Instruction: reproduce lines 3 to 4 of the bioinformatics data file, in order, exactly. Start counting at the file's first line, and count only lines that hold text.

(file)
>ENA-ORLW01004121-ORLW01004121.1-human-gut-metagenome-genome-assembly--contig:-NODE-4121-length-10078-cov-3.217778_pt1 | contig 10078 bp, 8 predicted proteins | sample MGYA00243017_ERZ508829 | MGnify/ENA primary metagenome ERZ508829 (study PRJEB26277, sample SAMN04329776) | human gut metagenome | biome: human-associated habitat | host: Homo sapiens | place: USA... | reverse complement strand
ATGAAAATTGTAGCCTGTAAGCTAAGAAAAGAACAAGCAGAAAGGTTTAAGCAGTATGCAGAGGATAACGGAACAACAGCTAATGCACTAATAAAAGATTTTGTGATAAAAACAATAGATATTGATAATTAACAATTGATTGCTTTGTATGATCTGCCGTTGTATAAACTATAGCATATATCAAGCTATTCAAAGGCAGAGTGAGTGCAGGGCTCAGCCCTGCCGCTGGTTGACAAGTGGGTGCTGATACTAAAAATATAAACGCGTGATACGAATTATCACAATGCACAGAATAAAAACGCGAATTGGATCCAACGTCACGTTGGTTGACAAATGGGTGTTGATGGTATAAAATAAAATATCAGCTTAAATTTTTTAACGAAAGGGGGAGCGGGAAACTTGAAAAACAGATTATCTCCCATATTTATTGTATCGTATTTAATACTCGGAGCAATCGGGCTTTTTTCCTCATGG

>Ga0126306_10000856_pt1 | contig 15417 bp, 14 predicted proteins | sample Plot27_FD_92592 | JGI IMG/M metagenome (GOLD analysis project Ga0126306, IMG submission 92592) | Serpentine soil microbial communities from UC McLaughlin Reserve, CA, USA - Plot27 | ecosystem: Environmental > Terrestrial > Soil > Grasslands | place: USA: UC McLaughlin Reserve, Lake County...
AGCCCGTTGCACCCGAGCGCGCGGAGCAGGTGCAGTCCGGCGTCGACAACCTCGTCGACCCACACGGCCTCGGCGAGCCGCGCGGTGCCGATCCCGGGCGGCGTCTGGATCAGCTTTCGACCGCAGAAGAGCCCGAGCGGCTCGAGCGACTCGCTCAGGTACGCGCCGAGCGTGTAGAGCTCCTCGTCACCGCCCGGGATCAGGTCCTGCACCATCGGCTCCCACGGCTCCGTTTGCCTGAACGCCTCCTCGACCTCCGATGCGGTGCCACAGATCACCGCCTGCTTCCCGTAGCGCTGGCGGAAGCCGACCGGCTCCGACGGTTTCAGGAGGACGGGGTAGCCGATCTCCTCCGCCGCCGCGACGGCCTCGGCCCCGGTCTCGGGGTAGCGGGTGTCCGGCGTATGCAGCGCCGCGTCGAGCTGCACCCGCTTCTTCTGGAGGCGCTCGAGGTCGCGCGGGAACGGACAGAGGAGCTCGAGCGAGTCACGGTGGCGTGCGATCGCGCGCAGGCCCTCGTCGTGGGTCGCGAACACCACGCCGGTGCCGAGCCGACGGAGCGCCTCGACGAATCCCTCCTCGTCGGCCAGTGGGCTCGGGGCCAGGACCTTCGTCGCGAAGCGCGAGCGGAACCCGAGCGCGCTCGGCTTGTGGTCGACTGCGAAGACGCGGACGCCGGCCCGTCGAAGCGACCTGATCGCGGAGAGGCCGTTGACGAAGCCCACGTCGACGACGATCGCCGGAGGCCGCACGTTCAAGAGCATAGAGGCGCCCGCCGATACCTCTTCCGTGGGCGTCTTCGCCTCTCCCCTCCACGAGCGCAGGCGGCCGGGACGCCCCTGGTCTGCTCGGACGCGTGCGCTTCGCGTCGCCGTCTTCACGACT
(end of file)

>Ga0126306_10000856_pt1 | contig 15417 bp, 14 predicted proteins | sample Plot27_FD_92592 | JGI IMG/M metagenome (GOLD analysis project Ga0126306, IMG submission 92592) | Serpentine soil microbial communities from UC McLaughlin Reserve, CA, USA - Plot27 | ecosystem: Environmental > Terrestrial > Soil > Grasslands | place: USA: UC McLaughlin Reserve, Lake County...
AGCCCGTTGCACCCGAGCGCGCGGAGCAGGTGCAGTCCGGCGTCGACAACCTCGTCGACCCACACGGCCTCGGCGAGCCGCGCGGTGCCGATCCCGGGCGGCGTCTGGATCAGCTTTCGACCGCAGAAGAGCCCGAGCGGCTCGAGCGACTCGCTCAGGTACGCGCCGAGCGTGTAGAGCTCCTCGTCACCGCCCGGGATCAGGTCCTGCACCATCGGCTCCCACGGCTCCGTTTGCCTGAACGCCTCCTCGACCTCCGATGCGGTGCCACAGATCACCGCCTGCTTCCCGTAGCGCTGGCGGAAGCCGACCGGCTCCGACGGTTTCAGGAGGACGGGGTAGCCGATCTCCTCCGCCGCCGCGACGGCCTCGGCCCCGGTCTCGGGGTAGCGGGTGTCCGGCGTATGCAGCGCCGCGTCGAGCTGCACCCGCTTCTTCTGGAGGCGCTCGAGGTCGCGCGGGAACGGACAGAGGAGCTCGAGCGAGTCACGGTGGCGTGCGATCGCGCGCAGGCCCTCGTCGTGGGTCGCGAACACCACGCCGGTGCCGAGCCGACGGAGCGCCTCGACGAATCCCTCCTCGTCGGCCAGTGGGCTCGGGGCCAGGACCTTCGTCGCGAAGCGCGAGCGGAACCCGAGCGCGCTCGGCTTGTGGTCGACTGCGAAGACGCGGACGCCGGCCCGTCGAAGCGACCTGATCGCGGAGAGGCCGTTGACGAAGCCCACGTCGACGACGATCGCCGGAGGCCGCACGTTCAAGAGCATAGAGGCGCCCGCCGATACCTCTTCCGTGGGCGTCTTCGCCTCTCCCCTCCACGAGCGCAGGCGGCCGGGACGCCCCTGGTCTGCTCGGACGCGTGCGCTTCGCGTCGCCGTCTTCACGACT